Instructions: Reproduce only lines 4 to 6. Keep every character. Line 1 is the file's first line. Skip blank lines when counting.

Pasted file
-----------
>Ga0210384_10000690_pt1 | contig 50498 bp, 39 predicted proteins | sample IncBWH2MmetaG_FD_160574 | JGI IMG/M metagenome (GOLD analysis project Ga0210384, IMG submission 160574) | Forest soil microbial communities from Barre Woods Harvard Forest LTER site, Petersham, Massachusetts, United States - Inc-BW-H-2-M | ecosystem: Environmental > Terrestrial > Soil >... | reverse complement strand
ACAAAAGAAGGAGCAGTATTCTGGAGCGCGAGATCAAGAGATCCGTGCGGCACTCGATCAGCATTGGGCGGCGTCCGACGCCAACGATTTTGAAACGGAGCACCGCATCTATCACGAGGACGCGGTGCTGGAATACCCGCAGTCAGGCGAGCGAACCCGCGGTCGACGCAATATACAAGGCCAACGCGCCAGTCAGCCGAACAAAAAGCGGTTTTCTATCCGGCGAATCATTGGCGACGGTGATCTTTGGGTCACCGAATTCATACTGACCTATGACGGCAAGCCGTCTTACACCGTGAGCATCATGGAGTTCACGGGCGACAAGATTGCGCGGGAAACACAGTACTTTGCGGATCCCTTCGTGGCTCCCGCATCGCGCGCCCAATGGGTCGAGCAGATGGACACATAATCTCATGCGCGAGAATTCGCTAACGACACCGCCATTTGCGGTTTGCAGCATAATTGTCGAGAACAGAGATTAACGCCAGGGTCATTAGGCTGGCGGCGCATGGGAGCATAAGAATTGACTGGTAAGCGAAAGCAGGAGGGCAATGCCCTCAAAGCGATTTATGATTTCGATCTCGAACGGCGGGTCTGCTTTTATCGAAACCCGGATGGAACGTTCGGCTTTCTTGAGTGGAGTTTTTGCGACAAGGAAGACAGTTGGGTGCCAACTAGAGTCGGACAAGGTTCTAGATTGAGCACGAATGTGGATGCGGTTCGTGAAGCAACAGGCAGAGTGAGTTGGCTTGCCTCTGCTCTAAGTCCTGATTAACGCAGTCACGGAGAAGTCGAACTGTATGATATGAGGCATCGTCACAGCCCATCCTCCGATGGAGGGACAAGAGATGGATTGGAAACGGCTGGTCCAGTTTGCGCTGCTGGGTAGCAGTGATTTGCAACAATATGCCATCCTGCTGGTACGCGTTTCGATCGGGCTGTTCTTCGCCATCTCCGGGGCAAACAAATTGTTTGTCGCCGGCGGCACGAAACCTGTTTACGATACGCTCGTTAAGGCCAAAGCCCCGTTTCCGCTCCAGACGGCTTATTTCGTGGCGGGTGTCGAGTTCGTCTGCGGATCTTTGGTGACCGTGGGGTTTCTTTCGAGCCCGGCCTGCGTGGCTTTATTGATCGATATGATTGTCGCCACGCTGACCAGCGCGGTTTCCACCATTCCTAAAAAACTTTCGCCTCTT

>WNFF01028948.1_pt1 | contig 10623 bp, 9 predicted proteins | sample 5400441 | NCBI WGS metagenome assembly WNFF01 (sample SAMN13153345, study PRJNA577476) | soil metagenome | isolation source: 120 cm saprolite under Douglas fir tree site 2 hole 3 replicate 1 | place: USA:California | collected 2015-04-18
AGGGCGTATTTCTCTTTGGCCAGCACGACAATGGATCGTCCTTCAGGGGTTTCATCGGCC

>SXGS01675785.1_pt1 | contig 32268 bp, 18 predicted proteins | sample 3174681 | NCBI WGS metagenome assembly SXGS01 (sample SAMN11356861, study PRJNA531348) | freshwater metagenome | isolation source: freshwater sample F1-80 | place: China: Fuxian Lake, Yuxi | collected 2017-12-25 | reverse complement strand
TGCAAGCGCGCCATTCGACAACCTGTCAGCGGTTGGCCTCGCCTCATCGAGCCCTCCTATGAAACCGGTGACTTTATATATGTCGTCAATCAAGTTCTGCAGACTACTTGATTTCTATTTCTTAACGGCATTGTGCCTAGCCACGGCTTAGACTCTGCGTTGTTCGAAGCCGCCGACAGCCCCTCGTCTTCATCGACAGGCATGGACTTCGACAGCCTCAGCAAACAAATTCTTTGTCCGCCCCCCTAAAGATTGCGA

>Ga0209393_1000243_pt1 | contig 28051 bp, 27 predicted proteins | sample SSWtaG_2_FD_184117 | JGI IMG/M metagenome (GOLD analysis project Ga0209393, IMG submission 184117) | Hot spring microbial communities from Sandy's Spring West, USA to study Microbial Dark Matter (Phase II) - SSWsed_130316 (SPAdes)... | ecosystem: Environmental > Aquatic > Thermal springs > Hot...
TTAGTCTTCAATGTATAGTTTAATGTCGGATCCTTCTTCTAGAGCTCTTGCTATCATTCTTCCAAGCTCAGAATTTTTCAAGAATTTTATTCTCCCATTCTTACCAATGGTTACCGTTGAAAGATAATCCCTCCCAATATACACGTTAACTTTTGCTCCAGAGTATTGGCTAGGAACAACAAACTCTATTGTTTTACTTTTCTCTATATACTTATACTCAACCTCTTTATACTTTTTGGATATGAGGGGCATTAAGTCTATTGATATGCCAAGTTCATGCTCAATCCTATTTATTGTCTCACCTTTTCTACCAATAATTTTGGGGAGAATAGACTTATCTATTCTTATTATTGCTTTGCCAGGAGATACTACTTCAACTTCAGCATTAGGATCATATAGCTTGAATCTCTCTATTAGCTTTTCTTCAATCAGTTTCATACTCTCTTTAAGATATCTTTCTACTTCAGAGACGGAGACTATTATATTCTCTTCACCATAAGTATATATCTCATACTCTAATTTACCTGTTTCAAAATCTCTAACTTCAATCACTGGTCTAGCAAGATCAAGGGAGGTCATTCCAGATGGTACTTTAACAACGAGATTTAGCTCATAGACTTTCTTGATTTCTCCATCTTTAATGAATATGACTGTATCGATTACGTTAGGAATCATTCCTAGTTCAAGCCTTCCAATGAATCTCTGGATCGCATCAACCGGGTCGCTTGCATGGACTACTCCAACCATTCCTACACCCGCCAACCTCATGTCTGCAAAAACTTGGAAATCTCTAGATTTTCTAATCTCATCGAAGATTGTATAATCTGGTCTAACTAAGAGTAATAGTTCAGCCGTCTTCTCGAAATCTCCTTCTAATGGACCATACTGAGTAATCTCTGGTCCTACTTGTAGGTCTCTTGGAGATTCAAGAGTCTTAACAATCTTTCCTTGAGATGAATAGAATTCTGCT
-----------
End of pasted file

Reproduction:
AGGGCGTATTTCTCTTTGGCCAGCACGACAATGGATCGTCCTTCAGGGGTTTCATCGGCC

>SXGS01675785.1_pt1 | contig 32268 bp, 18 predicted proteins | sample 3174681 | NCBI WGS metagenome assembly SXGS01 (sample SAMN11356861, study PRJNA531348) | freshwater metagenome | isolation source: freshwater sample F1-80 | place: China: Fuxian Lake, Yuxi | collected 2017-12-25 | reverse complement strand
TGCAAGCGCGCCATTCGACAACCTGTCAGCGGTTGGCCTCGCCTCATCGAGCCCTCCTATGAAACCGGTGACTTTATATATGTCGTCAATCAAGTTCTGCAGACTACTTGATTTCTATTTCTTAACGGCATTGTGCCTAGCCACGGCTTAGACTCTGCGTTGTTCGAAGCCGCCGACAGCCCCTCGTCTTCATCGACAGGCATGGACTTCGACAGCCTCAGCAAACAAATTCTTTGTCCGCCCCCCTAAAGATTGCGA